Posted: 06/15/2012 9:41 am Updated: 06/15/2012 1:12 pm
WASHINGTON — The Obama administration responded to years of pressure from immigrants rights groups on Friday with an announcement that it will stop deportations and begin granting work permits for some Dream Act-eligible students.
Some 800,000 people are expected to come forward to receive deferred action from deportation, as first reported by the Associated Press on Friday morning. The policy change will apply to young undocumented immigrants who entered the United States as children, along the same lines as the Dream Act, a decade-old bill that passed in the House of Representatives but failed in the Senate in 2010.
Department of Homeland Security Secretary Janet Napolitano told reporters that the policy change is part of a general shift by the Obama administration to focus on deporting high-priority undocumented immigrants.
“This grant of deferred action is not immunity,” she said. “It is not amnesty. It is an exercise of discretion so that these young people are not in the removal system. It will help us to continue to streamline immigration enforcement and ensure that resources are not spent pursuing the removal of low-priority cases involving productive young people.”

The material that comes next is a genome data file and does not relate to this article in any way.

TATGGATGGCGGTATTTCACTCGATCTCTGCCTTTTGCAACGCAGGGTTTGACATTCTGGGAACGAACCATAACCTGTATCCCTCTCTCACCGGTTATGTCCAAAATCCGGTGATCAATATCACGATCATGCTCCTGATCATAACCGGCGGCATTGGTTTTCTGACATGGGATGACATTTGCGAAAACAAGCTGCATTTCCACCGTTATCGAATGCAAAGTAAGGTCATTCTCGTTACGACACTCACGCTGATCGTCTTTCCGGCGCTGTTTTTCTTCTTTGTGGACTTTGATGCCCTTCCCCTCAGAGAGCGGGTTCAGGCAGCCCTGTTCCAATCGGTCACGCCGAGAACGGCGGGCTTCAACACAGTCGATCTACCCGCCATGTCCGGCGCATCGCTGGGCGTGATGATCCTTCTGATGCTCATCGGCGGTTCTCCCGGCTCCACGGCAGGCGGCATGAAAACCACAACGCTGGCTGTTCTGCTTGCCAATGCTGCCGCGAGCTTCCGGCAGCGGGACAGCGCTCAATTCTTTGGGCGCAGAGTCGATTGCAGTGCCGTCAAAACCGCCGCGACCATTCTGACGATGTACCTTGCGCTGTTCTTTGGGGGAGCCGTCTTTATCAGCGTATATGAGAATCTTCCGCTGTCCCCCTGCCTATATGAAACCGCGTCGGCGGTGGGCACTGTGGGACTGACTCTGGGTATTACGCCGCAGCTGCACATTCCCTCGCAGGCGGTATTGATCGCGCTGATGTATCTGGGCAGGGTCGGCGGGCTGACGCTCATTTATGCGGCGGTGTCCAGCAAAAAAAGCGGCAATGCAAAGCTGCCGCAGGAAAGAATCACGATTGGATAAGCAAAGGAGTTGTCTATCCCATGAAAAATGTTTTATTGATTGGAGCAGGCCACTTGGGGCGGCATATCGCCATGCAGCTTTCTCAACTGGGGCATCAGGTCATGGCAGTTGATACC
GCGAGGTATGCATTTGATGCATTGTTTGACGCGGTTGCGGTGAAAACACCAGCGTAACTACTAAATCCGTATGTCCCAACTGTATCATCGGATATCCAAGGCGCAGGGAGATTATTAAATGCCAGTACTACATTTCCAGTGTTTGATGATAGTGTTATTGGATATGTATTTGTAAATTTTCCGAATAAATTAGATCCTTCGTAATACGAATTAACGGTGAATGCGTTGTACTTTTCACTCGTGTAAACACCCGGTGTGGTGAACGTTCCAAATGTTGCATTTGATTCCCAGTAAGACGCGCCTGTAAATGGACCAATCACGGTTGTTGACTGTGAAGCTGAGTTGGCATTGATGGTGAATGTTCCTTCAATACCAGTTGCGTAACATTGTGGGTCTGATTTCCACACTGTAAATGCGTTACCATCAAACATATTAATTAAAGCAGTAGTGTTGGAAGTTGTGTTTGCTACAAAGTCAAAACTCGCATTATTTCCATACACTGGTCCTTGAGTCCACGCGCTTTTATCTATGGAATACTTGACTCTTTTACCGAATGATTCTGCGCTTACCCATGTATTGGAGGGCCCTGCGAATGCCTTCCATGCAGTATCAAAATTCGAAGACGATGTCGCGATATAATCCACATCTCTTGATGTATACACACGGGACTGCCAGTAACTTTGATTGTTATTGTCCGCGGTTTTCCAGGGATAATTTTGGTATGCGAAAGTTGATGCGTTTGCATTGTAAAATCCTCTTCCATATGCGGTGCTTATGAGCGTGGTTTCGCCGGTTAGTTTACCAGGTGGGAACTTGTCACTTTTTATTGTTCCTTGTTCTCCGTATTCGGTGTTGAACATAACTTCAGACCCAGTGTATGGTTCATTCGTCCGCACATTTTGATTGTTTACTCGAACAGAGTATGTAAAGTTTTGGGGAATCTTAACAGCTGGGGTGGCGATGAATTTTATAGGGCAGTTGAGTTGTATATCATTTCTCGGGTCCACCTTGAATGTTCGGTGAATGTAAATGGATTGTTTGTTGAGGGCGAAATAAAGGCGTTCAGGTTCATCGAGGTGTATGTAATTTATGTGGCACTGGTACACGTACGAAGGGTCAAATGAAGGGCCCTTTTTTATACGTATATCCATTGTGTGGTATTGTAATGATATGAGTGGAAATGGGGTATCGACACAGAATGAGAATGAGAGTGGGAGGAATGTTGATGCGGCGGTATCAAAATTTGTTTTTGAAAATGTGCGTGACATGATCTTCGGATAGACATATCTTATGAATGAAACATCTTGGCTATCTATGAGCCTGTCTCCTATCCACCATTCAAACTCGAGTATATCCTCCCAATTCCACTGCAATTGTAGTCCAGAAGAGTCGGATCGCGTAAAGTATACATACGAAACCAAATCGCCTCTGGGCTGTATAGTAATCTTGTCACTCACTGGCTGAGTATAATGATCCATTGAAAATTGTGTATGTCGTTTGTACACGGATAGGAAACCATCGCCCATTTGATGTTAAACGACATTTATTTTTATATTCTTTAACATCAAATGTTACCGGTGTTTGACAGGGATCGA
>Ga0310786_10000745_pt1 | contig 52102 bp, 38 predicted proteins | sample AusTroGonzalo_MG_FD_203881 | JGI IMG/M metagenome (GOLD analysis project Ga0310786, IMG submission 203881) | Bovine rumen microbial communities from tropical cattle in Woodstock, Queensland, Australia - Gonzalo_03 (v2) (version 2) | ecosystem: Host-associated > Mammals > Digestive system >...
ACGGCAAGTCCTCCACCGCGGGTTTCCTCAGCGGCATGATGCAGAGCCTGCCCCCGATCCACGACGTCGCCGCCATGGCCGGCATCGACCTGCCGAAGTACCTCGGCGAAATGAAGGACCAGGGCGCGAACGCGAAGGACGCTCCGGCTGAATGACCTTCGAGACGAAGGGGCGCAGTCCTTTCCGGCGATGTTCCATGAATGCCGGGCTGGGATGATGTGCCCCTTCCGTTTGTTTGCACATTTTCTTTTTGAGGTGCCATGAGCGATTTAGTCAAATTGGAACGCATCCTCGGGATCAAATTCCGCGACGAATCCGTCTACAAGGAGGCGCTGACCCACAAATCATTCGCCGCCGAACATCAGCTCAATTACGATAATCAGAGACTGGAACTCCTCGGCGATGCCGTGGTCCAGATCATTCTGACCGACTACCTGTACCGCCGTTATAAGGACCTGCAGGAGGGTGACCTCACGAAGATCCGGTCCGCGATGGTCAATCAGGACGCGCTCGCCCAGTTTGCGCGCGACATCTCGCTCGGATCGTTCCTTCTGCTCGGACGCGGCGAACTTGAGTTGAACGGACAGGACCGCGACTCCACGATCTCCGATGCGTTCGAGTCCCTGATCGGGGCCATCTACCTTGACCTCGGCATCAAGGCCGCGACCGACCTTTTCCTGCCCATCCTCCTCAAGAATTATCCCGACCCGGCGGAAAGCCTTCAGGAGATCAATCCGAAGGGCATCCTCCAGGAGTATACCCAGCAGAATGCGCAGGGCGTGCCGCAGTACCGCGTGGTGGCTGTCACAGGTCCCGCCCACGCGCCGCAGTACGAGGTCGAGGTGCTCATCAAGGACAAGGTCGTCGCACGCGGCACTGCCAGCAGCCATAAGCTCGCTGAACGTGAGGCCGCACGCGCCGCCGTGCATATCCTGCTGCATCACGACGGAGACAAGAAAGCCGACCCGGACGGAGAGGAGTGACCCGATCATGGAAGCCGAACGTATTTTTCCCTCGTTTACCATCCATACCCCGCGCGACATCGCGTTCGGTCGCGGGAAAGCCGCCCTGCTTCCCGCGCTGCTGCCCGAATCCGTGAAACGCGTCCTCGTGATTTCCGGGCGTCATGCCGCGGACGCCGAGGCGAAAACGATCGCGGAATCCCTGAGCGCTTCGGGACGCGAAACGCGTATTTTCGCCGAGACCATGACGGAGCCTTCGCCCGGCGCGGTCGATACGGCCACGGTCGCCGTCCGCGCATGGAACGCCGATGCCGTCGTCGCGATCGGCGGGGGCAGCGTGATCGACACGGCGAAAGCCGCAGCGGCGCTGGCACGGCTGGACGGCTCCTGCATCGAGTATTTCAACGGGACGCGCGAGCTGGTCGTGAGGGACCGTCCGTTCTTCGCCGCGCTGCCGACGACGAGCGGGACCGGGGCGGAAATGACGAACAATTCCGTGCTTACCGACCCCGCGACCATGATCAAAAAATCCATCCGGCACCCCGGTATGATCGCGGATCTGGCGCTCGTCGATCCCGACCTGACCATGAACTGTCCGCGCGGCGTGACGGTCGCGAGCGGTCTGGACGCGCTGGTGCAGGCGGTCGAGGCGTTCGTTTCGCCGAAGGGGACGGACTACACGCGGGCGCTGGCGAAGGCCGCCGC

“More important, I believe this action is the right thing to do,” she continued.
The policy change will effectively enable Dream Act-eligible young people, often called DREAMers, to stay in the United States without fear of deportation, and without legislation from a Congress that is unlikely to pass a bill.
Undocumented immigrants who came to the United States under the age of 16 and have lived in the country for at least five years can apply for the relief, so long as they are under the age of 30, according to a memo from DHS. They also must be either an honorably discharged veteran of the Coast Guard or armed forces, or a student who has graduated from high school or obtained a GED. Immigrants will not be eligible if they “post a threat to national security or public safety,” including having been convicted of a felony, a “significant” misdemeanor or multiple misdemeanors.
Immigration and Customs Enforcement, as well as Customs and Border Protection, were instructed in a memo to immediately react by reviewing individual cases and preventing eligible immigrants from being put in removal proceedings. Those already in proceedings could be granted deferred action for two years, and then may apply for renewal. They will be given work authorization on a case-by-case basis.
A senior administration official told reporters on the condition of anonymity that most eligible undocumented immigrants will be required to go to the United States Citizenship and Immigration Services to provide documents and pay a fee.